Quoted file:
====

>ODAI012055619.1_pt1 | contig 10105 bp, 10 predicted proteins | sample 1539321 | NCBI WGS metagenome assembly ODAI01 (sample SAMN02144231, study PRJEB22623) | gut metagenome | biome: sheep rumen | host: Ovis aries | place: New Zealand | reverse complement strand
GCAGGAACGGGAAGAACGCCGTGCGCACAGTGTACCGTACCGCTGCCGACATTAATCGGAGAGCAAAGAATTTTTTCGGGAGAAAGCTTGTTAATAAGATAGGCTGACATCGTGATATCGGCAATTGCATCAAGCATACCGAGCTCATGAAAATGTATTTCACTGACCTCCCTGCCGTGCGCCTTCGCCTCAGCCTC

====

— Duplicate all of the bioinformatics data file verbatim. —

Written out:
>ODAI012055619.1_pt1 | contig 10105 bp, 10 predicted proteins | sample 1539321 | NCBI WGS metagenome assembly ODAI01 (sample SAMN02144231, study PRJEB22623) | gut metagenome | biome: sheep rumen | host: Ovis aries | place: New Zealand | reverse complement strand
GCAGGAACGGGAAGAACGCCGTGCGCACAGTGTACCGTACCGCTGCCGACATTAATCGGAGAGCAAAGAATTTTTTCGGGAGAAAGCTTGTTAATAAGATAGGCTGACATCGTGATATCGGCAATTGCATCAAGCATACCGAGCTCATGAAAATGTATTTCACTGACCTCCCTGCCGTGCGCCTTCGCCTCAGCCTC